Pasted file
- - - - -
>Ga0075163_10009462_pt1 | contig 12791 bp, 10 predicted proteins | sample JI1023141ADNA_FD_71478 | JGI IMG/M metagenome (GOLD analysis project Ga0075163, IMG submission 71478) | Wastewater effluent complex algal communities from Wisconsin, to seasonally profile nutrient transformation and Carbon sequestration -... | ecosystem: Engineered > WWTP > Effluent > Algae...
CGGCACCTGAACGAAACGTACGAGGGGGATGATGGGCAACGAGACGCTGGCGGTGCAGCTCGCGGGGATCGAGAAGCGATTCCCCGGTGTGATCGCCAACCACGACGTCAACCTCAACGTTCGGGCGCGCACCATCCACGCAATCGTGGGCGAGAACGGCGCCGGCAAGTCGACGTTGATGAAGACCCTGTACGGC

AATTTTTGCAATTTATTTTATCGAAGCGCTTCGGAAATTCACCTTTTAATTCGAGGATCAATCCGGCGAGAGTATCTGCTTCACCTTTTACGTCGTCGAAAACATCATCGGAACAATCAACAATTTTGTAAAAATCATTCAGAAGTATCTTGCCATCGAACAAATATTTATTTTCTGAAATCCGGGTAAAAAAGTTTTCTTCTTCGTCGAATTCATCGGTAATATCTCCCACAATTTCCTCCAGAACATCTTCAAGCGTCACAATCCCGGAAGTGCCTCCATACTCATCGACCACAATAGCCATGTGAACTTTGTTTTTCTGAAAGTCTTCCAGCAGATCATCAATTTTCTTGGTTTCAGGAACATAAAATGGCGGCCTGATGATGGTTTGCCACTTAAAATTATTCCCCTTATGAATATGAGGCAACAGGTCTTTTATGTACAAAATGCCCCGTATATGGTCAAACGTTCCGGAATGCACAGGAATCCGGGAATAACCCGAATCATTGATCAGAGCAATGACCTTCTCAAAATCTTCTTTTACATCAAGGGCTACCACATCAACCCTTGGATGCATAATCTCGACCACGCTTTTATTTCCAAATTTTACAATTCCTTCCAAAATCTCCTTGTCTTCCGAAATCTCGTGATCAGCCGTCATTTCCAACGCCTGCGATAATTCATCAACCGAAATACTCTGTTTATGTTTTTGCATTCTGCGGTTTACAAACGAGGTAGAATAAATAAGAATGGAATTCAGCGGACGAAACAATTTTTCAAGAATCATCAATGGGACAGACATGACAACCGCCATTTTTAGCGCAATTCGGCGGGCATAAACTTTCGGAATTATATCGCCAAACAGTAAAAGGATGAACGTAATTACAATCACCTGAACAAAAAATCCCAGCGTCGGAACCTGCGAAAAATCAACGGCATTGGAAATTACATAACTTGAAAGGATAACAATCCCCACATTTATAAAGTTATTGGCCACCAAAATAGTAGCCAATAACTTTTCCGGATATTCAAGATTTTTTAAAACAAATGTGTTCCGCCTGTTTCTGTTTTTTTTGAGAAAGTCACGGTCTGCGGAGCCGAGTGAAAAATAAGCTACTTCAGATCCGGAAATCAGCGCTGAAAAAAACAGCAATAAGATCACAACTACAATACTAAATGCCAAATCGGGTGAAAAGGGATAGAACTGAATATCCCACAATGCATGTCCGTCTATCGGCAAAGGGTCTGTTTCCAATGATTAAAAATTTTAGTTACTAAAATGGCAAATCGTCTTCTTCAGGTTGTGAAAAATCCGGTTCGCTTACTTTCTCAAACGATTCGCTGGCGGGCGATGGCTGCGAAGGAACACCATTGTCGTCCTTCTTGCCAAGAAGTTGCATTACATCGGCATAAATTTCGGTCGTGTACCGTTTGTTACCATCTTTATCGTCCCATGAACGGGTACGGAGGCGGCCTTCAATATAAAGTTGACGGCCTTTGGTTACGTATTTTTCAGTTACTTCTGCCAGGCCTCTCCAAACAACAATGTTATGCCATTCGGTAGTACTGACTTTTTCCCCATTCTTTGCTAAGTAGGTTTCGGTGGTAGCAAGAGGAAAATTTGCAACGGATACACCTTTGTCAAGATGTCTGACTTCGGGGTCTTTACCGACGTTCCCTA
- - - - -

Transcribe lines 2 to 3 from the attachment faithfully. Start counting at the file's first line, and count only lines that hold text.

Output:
CGGCACCTGAACGAAACGTACGAGGGGGATGATGGGCAACGAGACGCTGGCGGTGCAGCTCGCGGGGATCGAGAAGCGATTCCCCGGTGTGATCGCCAACCACGACGTCAACCTCAACGTTCGGGCGCGCACCATCCACGCAATCGTGGGCGAGAACGGCGCCGGCAAGTCGACGTTGATGAAGACCCTGTACGGC

AATTTTTGCAATTTATTTTATCGAAGCGCTTCGGAAATTCACCTTTTAATTCGAGGATCAATCCGGCGAGAGTATCTGCTTCACCTTTTACGTCGTCGAAAACATCATCGGAACAATCAACAATTTTGTAAAAATCATTCAGAAGTATCTTGCCATCGAACAAATATTTATTTTCTGAAATCCGGGTAAAAAAGTTTTCTTCTTCGTCGAATTCATCGGTAATATCTCCCACAATTTCCTCCAGAACATCTTCAAGCGTCACAATCCCGGAAGTGCCTCCATACTCATCGACCACAATAGCCATGTGAACTTTGTTTTTCTGAAAGTCTTCCAGCAGATCATCAATTTTCTTGGTTTCAGGAACATAAAATGGCGGCCTGATGATGGTTTGCCACTTAAAATTATTCCCCTTATGAATATGAGGCAACAGGTCTTTTATGTACAAAATGCCCCGTATATGGTCAAACGTTCCGGAATGCACAGGAATCCGGGAATAACCCGAATCATTGATCAGAGCAATGACCTTCTCAAAATCTTCTTTTACATCAAGGGCTACCACATCAACCCTTGGATGCATAATCTCGACCACGCTTTTATTTCCAAATTTTACAATTCCTTCCAAAATCTCCTTGTCTTCCGAAATCTCGTGATCAGCCGTCATTTCCAACGCCTGCGATAATTCATCAACCGAAATACTCTGTTTATGTTTTTGCATTCTGCGGTTTACAAACGAGGTAGAATAAATAAGAATGGAATTCAGCGGACGAAACAATTTTTCAAGAATCATCAATGGGACAGACATGACAACCGCCATTTTTAGCGCAATTCGGCGGGCATAAACTTTCGGAATTATATCGCCAAACAGTAAAAGGATGAACGTAATTACAATCACCTGAACAAAAAATCCCAGCGTCGGAACCTGCGAAAAATCAACGGCATTGGAAATTACATAACTTGAAAGGATAACAATCCCCACATTTATAAAGTTATTGGCCACCAAAATAGTAGCCAATAACTTTTCCGGATATTCAAGATTTTTTAAAACAAATGTGTTCCGCCTGTTTCTGTTTTTTTTGAGAAAGTCACGGTCTGCGGAGCCGAGTGAAAAATAAGCTACTTCAGATCCGGAAATCAGCGCTGAAAAAAACAGCAATAAGATCACAACTACAATACTAAATGCCAAATCGGGTGAAAAGGGATAGAACTGAATATCCCACAATGCATGTCCGTCTATCGGCAAAGGGTCTGTTTCCAATGATTAAAAATTTTAGTTACTAAAATGGCAAATCGTCTTCTTCAGGTTGTGAAAAATCCGGTTCGCTTACTTTCTCAAACGATTCGCTGGCGGGCGATGGCTGCGAAGGAACACCATTGTCGTCCTTCTTGCCAAGAAGTTGCATTACATCGGCATAAATTTCGGTCGTGTACCGTTTGTTACCATCTTTATCGTCCCATGAACGGGTACGGAGGCGGCCTTCAATATAAAGTTGACGGCCTTTGGTTACGTATTTTTCAGTTACTTCTGCCAGGCCTCTCCAAACAACAATGTTATGCCATTCGGTAGTACTGACTTTTTCCCCATTCTTTGCTAAGTAGGTTTCGGTGGTAGCAAGAGGAAAATTTGCAACGGATACACCTTTGTCAAGATGTCTGACTTCGGGGTCTTTACCGACGTTCCCTA